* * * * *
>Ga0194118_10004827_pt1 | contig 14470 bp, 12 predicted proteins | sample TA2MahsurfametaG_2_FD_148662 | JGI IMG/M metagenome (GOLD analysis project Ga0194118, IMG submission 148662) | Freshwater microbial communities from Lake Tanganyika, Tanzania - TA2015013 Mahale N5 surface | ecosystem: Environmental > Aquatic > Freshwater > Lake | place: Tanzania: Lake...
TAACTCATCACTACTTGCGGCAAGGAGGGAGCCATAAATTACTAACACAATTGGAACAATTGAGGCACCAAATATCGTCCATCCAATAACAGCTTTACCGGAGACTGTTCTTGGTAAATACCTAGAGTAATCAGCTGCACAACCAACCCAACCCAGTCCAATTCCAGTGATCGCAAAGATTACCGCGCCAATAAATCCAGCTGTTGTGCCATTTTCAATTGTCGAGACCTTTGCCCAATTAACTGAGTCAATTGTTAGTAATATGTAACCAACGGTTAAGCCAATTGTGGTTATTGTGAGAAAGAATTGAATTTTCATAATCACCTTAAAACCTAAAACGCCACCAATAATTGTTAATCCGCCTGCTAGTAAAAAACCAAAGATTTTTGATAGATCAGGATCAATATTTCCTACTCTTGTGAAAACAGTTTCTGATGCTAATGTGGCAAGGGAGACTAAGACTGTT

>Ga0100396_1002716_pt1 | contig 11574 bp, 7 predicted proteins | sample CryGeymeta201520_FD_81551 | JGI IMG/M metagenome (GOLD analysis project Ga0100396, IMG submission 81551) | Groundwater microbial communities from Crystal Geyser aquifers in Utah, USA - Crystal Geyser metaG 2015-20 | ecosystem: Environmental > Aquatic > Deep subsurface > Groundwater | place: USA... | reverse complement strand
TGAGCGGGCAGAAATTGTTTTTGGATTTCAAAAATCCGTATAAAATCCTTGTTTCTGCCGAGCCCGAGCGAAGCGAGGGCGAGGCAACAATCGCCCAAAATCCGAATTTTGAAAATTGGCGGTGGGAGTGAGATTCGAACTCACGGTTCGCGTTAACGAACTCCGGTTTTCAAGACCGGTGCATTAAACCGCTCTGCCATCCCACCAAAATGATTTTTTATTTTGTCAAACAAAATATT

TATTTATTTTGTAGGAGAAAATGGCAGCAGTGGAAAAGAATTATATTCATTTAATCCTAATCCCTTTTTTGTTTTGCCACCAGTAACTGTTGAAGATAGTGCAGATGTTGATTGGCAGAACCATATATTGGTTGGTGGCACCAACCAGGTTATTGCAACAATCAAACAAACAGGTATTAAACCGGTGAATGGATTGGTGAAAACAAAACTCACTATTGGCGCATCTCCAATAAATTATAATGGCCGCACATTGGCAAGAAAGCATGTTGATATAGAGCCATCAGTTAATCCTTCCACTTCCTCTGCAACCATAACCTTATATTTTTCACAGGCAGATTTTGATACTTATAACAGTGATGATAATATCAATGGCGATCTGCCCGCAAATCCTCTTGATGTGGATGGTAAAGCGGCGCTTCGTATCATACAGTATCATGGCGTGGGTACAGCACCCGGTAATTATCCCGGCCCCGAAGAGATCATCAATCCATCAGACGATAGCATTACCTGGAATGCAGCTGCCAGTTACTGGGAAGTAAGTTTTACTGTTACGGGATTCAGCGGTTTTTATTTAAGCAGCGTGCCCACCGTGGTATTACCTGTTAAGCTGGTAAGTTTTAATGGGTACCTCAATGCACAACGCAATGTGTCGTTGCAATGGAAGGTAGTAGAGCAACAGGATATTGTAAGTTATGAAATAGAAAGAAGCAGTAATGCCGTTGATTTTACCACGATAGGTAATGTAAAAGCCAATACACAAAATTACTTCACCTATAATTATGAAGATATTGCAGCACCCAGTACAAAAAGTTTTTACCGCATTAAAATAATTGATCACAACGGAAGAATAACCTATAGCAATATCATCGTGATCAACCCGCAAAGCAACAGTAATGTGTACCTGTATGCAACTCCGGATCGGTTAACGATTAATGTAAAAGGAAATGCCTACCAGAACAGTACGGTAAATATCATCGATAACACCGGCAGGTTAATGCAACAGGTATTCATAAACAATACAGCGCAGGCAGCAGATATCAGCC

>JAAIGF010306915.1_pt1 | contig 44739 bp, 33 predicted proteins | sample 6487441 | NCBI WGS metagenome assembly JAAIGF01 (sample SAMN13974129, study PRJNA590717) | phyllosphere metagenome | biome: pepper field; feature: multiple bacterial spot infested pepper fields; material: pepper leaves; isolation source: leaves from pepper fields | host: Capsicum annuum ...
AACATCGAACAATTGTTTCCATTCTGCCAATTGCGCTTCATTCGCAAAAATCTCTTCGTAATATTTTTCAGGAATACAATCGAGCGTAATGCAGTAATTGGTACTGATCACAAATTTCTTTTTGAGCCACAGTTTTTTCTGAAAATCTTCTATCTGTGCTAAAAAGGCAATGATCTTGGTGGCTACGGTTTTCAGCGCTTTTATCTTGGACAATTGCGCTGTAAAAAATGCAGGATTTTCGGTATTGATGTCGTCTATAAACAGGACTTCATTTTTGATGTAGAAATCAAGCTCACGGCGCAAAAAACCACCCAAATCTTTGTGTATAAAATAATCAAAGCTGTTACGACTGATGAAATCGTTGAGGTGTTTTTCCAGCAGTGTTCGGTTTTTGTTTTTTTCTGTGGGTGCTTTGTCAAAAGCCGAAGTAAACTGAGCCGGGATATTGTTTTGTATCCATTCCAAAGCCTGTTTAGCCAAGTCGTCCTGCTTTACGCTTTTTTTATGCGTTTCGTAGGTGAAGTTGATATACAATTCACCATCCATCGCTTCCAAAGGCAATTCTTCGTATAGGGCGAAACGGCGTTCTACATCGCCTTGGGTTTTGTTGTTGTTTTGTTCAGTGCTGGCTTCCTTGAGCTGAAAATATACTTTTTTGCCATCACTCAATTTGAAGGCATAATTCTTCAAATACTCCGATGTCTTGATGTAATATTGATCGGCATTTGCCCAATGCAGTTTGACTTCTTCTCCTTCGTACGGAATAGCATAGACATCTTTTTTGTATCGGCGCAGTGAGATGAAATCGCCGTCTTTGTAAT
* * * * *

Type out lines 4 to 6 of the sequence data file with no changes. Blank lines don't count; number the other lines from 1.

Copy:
TGAGCGGGCAGAAATTGTTTTTGGATTTCAAAAATCCGTATAAAATCCTTGTTTCTGCCGAGCCCGAGCGAAGCGAGGGCGAGGCAACAATCGCCCAAAATCCGAATTTTGAAAATTGGCGGTGGGAGTGAGATTCGAACTCACGGTTCGCGTTAACGAACTCCGGTTTTCAAGACCGGTGCATTAAACCGCTCTGCCATCCCACCAAAATGATTTTTTATTTTGTCAAACAAAATATT

TATTTATTTTGTAGGAGAAAATGGCAGCAGTGGAAAAGAATTATATTCATTTAATCCTAATCCCTTTTTTGTTTTGCCACCAGTAACTGTTGAAGATAGTGCAGATGTTGATTGGCAGAACCATATATTGGTTGGTGGCACCAACCAGGTTATTGCAACAATCAAACAAACAGGTATTAAACCGGTGAATGGATTGGTGAAAACAAAACTCACTATTGGCGCATCTCCAATAAATTATAATGGCCGCACATTGGCAAGAAAGCATGTTGATATAGAGCCATCAGTTAATCCTTCCACTTCCTCTGCAACCATAACCTTATATTTTTCACAGGCAGATTTTGATACTTATAACAGTGATGATAATATCAATGGCGATCTGCCCGCAAATCCTCTTGATGTGGATGGTAAAGCGGCGCTTCGTATCATACAGTATCATGGCGTGGGTACAGCACCCGGTAATTATCCCGGCCCCGAAGAGATCATCAATCCATCAGACGATAGCATTACCTGGAATGCAGCTGCCAGTTACTGGGAAGTAAGTTTTACTGTTACGGGATTCAGCGGTTTTTATTTAAGCAGCGTGCCCACCGTGGTATTACCTGTTAAGCTGGTAAGTTTTAATGGGTACCTCAATGCACAACGCAATGTGTCGTTGCAATGGAAGGTAGTAGAGCAACAGGATATTGTAAGTTATGAAATAGAAAGAAGCAGTAATGCCGTTGATTTTACCACGATAGGTAATGTAAAAGCCAATACACAAAATTACTTCACCTATAATTATGAAGATATTGCAGCACCCAGTACAAAAAGTTTTTACCGCATTAAAATAATTGATCACAACGGAAGAATAACCTATAGCAATATCATCGTGATCAACCCGCAAAGCAACAGTAATGTGTACCTGTATGCAACTCCGGATCGGTTAACGATTAATGTAAAAGGAAATGCCTACCAGAACAGTACGGTAAATATCATCGATAACACCGGCAGGTTAATGCAACAGGTATTCATAAACAATACAGCGCAGGCAGCAGATATCAGCC

>JAAIGF010306915.1_pt1 | contig 44739 bp, 33 predicted proteins | sample 6487441 | NCBI WGS metagenome assembly JAAIGF01 (sample SAMN13974129, study PRJNA590717) | phyllosphere metagenome | biome: pepper field; feature: multiple bacterial spot infested pepper fields; material: pepper leaves; isolation source: leaves from pepper fields | host: Capsicum annuum ...